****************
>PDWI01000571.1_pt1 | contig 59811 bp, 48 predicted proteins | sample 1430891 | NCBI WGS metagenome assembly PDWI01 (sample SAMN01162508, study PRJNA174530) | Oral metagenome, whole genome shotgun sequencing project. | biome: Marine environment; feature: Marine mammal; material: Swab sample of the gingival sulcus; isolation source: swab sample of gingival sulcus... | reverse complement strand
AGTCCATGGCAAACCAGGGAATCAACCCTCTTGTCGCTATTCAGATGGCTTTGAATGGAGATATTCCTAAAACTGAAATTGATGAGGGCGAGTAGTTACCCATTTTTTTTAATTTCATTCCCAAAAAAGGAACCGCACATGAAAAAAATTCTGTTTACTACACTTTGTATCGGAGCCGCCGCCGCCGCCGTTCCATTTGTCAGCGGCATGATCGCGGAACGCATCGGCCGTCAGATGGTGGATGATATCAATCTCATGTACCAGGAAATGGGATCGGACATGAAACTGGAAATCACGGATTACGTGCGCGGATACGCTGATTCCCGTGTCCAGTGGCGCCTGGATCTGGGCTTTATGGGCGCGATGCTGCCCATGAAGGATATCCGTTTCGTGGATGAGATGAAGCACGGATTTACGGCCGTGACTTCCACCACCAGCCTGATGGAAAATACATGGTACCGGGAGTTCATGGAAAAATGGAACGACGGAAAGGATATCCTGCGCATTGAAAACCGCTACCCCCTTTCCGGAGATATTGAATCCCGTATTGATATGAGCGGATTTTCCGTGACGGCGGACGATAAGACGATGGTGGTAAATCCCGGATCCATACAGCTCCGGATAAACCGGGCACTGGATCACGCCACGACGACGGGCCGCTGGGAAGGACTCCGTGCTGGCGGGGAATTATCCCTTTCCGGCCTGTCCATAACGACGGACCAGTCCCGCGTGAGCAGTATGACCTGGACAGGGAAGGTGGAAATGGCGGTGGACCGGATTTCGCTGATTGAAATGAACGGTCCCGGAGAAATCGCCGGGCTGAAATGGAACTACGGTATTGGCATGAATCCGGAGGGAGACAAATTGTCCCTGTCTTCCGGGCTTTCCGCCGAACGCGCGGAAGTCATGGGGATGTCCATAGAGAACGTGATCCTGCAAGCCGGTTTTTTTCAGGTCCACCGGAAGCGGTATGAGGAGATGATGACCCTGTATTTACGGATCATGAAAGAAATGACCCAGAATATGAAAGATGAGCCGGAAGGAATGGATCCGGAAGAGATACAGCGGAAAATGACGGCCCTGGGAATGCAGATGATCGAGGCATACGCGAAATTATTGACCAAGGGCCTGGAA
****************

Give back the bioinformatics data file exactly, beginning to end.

>PDWI01000571.1_pt1 | contig 59811 bp, 48 predicted proteins | sample 1430891 | NCBI WGS metagenome assembly PDWI01 (sample SAMN01162508, study PRJNA174530) | Oral metagenome, whole genome shotgun sequencing project. | biome: Marine environment; feature: Marine mammal; material: Swab sample of the gingival sulcus; isolation source: swab sample of gingival sulcus... | reverse complement strand
AGTCCATGGCAAACCAGGGAATCAACCCTCTTGTCGCTATTCAGATGGCTTTGAATGGAGATATTCCTAAAACTGAAATTGATGAGGGCGAGTAGTTACCCATTTTTTTTAATTTCATTCCCAAAAAAGGAACCGCACATGAAAAAAATTCTGTTTACTACACTTTGTATCGGAGCCGCCGCCGCCGCCGTTCCATTTGTCAGCGGCATGATCGCGGAACGCATCGGCCGTCAGATGGTGGATGATATCAATCTCATGTACCAGGAAATGGGATCGGACATGAAACTGGAAATCACGGATTACGTGCGCGGATACGCTGATTCCCGTGTCCAGTGGCGCCTGGATCTGGGCTTTATGGGCGCGATGCTGCCCATGAAGGATATCCGTTTCGTGGATGAGATGAAGCACGGATTTACGGCCGTGACTTCCACCACCAGCCTGATGGAAAATACATGGTACCGGGAGTTCATGGAAAAATGGAACGACGGAAAGGATATCCTGCGCATTGAAAACCGCTACCCCCTTTCCGGAGATATTGAATCCCGTATTGATATGAGCGGATTTTCCGTGACGGCGGACGATAAGACGATGGTGGTAAATCCCGGATCCATACAGCTCCGGATAAACCGGGCACTGGATCACGCCACGACGACGGGCCGCTGGGAAGGACTCCGTGCTGGCGGGGAATTATCCCTTTCCGGCCTGTCCATAACGACGGACCAGTCCCGCGTGAGCAGTATGACCTGGACAGGGAAGGTGGAAATGGCGGTGGACCGGATTTCGCTGATTGAAATGAACGGTCCCGGAGAAATCGCCGGGCTGAAATGGAACTACGGTATTGGCATGAATCCGGAGGGAGACAAATTGTCCCTGTCTTCCGGGCTTTCCGCCGAACGCGCGGAAGTCATGGGGATGTCCATAGAGAACGTGATCCTGCAAGCCGGTTTTTTTCAGGTCCACCGGAAGCGGTATGAGGAGATGATGACCCTGTATTTACGGATCATGAAAGAAATGACCCAGAATATGAAAGATGAGCCGGAAGGAATGGATCCGGAAGAGATACAGCGGAAAATGACGGCCCTGGGAATGCAGATGATCGAGGCATACGCGAAATTATTGACCAAGGGCCTGGAA